Does your child W-sit?

By: Laura Kendall, DPT

Do your kids sit with their knees and feet out to the sides? Often in the shape of a W? W-sitting is commonly seen in children and is not recommended as a preferred sitting posture when playing on the floor. In fact, we suggest you have your child avoid this position.

Children choose to W-sit for many different reasons. Ultimately, they have more mobility in their hips at a younger age. They often choose this position because it gives them a larger base of support. This means that they don’t have to use their trunk/core to stabilize their body. W-sitting often occurs when children have poor core strength.

W-sitting prevents a child’s full physical potential while limiting the use of their core. When children are engaged in a W-sit, they are unable to fully rotate their body to reach toys located to their sides. As a result, these limitations to trunk mobility might prevent the normal development of “righting reactions” such as placing a hand on the floor to prevent falling. Sitting in this fashion often causes the muscles to become tight and can result in an “in-toed” appearance while walking. Long term W-sitting leads to poor postural control and can ultimately cause joint, back pain, and weakness into adulthood.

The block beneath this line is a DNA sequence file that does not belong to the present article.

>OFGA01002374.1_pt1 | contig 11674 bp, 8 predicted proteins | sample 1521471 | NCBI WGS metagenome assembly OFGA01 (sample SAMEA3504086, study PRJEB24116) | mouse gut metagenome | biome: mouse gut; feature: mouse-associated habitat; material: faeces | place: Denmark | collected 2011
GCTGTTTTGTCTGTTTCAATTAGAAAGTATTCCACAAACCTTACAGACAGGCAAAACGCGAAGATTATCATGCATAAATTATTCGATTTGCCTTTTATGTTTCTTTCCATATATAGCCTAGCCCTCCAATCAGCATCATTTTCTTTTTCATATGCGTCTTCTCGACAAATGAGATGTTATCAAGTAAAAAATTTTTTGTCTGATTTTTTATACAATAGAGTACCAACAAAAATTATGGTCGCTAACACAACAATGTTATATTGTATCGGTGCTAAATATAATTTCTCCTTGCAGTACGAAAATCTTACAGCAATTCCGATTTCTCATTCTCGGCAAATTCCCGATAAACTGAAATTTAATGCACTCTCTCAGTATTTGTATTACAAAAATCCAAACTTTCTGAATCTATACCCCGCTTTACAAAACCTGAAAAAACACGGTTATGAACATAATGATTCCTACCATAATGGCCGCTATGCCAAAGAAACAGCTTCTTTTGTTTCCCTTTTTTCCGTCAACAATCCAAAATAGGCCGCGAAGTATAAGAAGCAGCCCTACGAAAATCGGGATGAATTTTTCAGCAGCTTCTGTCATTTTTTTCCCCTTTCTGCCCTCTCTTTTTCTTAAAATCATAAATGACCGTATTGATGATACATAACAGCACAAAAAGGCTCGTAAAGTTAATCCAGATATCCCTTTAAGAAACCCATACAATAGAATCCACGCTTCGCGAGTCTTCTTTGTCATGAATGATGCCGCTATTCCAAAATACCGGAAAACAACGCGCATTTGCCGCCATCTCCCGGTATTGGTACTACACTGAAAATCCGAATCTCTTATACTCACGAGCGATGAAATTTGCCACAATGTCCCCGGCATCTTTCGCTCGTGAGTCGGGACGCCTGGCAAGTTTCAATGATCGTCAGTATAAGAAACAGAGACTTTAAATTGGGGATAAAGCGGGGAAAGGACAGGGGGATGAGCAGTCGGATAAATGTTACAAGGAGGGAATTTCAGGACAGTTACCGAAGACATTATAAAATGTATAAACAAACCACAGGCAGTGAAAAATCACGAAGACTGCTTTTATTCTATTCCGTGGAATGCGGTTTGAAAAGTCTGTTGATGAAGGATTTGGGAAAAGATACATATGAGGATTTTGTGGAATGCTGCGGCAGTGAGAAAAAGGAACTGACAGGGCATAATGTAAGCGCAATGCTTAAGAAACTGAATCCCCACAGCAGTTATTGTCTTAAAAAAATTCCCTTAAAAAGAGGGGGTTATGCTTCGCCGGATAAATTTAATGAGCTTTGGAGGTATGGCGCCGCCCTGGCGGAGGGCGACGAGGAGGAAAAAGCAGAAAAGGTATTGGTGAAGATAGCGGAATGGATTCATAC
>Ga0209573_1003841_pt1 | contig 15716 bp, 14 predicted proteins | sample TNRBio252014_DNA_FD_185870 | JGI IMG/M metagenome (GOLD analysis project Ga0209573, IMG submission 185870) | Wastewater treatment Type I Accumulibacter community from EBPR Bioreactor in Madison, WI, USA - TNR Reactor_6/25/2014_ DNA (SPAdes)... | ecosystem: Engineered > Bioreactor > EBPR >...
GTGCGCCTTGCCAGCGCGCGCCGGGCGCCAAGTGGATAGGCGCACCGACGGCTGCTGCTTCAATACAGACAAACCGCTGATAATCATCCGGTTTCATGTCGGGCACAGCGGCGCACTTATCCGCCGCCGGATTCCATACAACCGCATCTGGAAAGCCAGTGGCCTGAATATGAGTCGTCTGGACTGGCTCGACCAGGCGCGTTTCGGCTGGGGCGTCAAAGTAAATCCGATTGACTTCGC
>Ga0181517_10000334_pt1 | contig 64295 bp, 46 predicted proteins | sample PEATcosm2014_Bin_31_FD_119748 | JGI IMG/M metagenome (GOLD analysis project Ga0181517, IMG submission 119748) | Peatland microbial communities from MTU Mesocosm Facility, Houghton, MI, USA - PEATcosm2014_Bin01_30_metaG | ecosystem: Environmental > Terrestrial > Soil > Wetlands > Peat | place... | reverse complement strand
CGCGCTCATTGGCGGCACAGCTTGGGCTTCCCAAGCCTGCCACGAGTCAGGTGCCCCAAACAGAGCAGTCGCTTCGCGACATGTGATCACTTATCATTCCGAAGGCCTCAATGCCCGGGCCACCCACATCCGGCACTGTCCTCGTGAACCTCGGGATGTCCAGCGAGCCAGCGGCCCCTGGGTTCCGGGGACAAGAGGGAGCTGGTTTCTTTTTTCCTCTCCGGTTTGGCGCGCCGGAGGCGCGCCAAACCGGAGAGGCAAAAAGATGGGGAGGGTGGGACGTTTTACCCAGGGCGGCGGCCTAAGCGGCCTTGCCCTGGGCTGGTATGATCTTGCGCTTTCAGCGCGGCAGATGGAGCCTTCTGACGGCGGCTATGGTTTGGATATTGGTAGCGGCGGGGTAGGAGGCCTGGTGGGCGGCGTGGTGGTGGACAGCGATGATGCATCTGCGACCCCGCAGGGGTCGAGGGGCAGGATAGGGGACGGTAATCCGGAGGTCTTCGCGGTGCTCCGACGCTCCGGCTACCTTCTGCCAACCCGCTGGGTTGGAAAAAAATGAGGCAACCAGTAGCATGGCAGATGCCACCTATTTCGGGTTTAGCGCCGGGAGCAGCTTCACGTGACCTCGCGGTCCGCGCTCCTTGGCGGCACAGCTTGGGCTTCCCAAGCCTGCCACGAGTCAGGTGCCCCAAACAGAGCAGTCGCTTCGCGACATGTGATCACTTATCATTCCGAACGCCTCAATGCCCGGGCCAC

What can parents do:

  • Encourage your child to sit in appropriate positions such as criss-cross sitting, side sitting, or long sitting (legs extended out straight).
  • Provide reminders for your child to change position when W-sitting occurs.
  • Encourage activities to promote core and leg strength such as playing outside, activities that requiring overhead reaching, and jumping or running games.
  • Provide reminders for your child to change position when W-sitting occurs.
  • Call for a free Physical Therapy screen to ensure that your child is demonstrating age appropriate strength and gross motor skills.